I have self-isolated since March 14, 2020, yet I “see” clients on a daily basis. I do this on my iPhone, my home office laptop, or here on my desktop. I use Zoom, FaceTime, Marco Polo, as well as other formats. There are very few limitations, and the convenience is nothing short of astonishing. We exchange documents. We attend depositions virtually. I virtually introduced a client of mine to a lawyer whom I had brought into the case for special expertise. I can meet a client’s entire family at the same time. I can work from home, my cabin, or, quite frankly, anywhere else without any reduction in quality.

I have secure voice messaging and e-mail. I don’t know how long I’m going to be able to enjoy the practice of law, but one thing is for sure: I will never outlive my very expensive stationery.

Yes, and I still get paid, the only difference is it goes directly to my bank account. If I receive a paper check, I scan it directly to my bank account using my iPhone.

As this dark cloud passes, I will continue to do what I’m doing now. My clients love the convenience. They don’t like finding parking places or going out in the rain. They don’t like getting dressed up to see a lawyer. They don’t need to orchestrate a family meeting because I can do that. They don’t have to mail or drop off documents for me to interpret or handle or exchange. We can scan them back and forth or fax them, but I prefer the former because of the clarity. By the way, I show them how to install the Scannable app on their phones, if they don’t have a scanner. They are having fun with this technology, too.

I’m still old-school in some respects. Even if I don’t physically see clients, I wear a shirt and tie every day because I figure that they will “see” me. This, however, is probably the last vestige of traditionalism I have in my practice.

Ryan Blay

WM Law
Lawrence, Kansas

Our firm concentrates on bankruptcies (consumer, small business, and farm filings) and estate planning. Like most practices, we’ve seen major changes as a result of COVID-19.

First, bankruptcy filings have temporarily decreased. Debtors who may have intended to file for Chapter 7 bankruptcy relief, the most common form of bankruptcy, have more pressing issues to address—like basic survival. Those who were planning to set money aside for attorney’s fees have had to delay the process because they need the money to cover emergency shortfalls in their budgets.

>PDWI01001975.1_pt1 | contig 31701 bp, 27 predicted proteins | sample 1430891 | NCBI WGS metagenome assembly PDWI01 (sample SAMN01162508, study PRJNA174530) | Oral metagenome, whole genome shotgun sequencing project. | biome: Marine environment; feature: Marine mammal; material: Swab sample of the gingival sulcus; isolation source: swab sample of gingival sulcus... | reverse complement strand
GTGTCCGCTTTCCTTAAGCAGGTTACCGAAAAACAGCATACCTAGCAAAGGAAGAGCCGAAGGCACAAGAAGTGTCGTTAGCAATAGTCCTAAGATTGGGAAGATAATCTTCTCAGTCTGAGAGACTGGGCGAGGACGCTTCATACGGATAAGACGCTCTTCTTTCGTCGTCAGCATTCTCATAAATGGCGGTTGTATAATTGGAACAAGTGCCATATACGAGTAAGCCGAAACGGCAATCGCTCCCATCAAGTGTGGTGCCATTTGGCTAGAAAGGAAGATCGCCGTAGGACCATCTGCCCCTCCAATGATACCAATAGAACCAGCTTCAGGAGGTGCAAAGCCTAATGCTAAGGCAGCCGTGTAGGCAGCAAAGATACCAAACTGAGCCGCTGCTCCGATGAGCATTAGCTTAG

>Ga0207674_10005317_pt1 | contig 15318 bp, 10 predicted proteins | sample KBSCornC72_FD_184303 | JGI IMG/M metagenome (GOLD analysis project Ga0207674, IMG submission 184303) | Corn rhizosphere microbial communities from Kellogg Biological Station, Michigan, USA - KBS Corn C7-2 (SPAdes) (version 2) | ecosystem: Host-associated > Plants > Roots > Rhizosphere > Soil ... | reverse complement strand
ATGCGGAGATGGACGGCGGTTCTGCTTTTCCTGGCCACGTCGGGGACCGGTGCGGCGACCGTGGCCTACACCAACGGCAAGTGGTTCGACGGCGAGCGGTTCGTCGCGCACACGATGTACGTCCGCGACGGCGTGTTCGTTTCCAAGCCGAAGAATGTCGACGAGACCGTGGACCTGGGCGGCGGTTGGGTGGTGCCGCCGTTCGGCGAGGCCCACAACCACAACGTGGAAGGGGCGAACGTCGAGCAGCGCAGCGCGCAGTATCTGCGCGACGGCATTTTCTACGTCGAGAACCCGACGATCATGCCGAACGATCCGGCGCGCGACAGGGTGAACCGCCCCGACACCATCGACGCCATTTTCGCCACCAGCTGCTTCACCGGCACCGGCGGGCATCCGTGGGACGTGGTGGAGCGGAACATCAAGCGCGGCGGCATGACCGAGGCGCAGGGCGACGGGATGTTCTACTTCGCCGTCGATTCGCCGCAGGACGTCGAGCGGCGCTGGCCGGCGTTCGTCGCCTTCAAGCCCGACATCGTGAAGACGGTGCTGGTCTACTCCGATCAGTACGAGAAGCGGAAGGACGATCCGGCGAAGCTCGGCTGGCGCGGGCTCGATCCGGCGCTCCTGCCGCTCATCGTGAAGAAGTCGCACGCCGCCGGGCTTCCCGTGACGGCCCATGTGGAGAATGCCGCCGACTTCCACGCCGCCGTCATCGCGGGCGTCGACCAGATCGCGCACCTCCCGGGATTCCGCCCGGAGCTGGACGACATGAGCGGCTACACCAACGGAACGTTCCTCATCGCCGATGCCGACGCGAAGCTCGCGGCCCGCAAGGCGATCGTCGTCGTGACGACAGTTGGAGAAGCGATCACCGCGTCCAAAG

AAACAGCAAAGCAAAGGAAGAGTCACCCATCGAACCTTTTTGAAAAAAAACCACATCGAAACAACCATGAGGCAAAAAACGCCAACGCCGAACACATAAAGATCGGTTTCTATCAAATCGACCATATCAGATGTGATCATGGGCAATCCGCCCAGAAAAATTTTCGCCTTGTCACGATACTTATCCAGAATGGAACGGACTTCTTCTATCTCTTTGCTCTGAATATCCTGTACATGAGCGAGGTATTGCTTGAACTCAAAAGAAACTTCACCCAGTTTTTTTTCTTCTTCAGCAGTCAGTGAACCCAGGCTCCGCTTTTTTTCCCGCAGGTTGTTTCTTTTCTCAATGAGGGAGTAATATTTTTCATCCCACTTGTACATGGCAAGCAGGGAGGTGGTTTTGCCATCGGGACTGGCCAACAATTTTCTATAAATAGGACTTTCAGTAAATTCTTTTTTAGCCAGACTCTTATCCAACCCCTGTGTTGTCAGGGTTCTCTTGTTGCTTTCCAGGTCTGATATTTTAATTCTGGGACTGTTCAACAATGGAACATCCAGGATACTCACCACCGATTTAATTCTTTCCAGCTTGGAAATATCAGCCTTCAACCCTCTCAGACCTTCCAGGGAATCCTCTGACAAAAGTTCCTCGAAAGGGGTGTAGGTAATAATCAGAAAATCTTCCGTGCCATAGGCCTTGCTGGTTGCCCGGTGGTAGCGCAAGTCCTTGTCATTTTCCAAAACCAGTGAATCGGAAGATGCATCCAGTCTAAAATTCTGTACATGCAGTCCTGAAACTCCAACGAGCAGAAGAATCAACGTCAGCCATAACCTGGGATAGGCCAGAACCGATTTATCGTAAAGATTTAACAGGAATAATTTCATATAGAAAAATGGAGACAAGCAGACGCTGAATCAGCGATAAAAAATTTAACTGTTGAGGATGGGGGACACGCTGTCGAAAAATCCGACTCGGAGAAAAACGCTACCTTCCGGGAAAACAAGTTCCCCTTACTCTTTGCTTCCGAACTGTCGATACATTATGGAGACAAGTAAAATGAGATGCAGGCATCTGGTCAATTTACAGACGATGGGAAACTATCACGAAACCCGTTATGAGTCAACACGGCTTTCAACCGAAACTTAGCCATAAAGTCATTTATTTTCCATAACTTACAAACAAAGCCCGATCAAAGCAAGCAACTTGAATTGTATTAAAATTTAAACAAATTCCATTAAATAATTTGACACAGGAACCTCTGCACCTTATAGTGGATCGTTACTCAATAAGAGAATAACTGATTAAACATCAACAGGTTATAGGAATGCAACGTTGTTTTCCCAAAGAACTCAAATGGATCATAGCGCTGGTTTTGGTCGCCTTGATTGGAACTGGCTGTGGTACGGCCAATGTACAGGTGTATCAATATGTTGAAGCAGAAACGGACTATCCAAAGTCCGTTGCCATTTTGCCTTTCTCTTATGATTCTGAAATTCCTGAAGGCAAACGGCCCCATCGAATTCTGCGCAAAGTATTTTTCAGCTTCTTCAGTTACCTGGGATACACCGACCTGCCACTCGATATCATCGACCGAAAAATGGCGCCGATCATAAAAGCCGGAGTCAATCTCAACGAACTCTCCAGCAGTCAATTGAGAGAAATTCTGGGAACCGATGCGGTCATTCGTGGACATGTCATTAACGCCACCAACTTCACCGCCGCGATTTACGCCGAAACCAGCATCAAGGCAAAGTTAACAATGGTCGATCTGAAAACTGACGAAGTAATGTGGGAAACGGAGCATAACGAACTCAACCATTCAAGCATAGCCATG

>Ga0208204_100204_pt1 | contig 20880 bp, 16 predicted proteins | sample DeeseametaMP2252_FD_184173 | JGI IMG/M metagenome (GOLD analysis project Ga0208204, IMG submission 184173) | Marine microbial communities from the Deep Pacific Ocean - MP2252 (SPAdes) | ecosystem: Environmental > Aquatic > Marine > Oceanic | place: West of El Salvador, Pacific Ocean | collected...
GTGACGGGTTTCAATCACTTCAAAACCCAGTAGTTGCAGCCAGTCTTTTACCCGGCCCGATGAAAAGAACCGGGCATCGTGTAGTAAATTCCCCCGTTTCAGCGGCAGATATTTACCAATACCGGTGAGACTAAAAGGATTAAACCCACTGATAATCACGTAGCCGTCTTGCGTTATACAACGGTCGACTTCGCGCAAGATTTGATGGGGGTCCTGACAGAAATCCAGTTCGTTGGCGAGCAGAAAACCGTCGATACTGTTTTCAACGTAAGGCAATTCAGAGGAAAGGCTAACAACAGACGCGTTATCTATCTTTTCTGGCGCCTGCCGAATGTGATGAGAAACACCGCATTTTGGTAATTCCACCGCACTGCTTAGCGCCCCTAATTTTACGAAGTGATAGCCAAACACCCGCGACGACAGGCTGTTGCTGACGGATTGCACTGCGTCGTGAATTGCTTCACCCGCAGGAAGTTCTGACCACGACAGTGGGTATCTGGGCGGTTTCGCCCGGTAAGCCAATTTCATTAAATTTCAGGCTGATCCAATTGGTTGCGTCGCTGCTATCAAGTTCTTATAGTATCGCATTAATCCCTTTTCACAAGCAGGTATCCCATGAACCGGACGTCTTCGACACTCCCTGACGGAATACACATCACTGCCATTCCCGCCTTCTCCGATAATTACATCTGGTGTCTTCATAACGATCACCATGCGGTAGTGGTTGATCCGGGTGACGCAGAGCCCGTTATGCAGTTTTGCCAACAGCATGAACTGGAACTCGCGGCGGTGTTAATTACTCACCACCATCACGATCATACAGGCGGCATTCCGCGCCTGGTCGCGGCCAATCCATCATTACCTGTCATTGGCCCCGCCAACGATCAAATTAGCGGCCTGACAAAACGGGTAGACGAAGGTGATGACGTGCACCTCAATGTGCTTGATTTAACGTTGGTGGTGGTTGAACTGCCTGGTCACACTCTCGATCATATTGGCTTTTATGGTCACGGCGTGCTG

People who elect to file bankruptcies are often pressured into filings by actions such as foreclosures and lawsuits to collect on debt. With moratoriums in place in many states, consumers are holding off on filing bankruptcy until these actions resume. Chapter 13 bankruptcy filings have also dipped. Chapter 13 reorganizations rely on debtors to have regular income. If that regular income is suspended due to temporary (or permanent) layoffs, $1,200 stimulus payments are inadequate to support household budgets and plan payments.

Surprisingly, not every impact of COVID-19 has been bad for debtors. The U.S. Trustee Program announced that bankruptcy trustees would not pursue the CARES Act stimulus payments. Debtors who may have faced challenges to proceeding in Chapter 7 because of their income can now rebut presumptions of abuse by showing changes in circumstances as a result of COVID-19. And Chapter 13 debtors who normally face motions to dismiss are not seeing as many of these motions at the moment because the administrators understand that this could overwhelm the system. The CARES Act allows Chapter 13 debtors whose plans were confirmed (approved) prior to enactment of the Act to extend their plans to give them a chance to complete instead of failing and forcing re-files.

The largest change to our practice has been shifting in-person meetings to phone or online sessions. This has been true for our initial consultation and follow-up client meetings as well as meetings of creditors and court hearings. Dockets have moved to phone hearings, which was a struggle initially. However, it does save travel time for clients and for our attorneys. As practitioners, we value face-to-face meetings because they build trust between our attorneys and staff and our clients. Court dockets are also a good way to strengthen the attorney community by having us meet each other, work out issues before court, and discuss our practices. So, this period of change has been a mixed bag overall. We are gaining some efficiencies while losing some of our connectivity.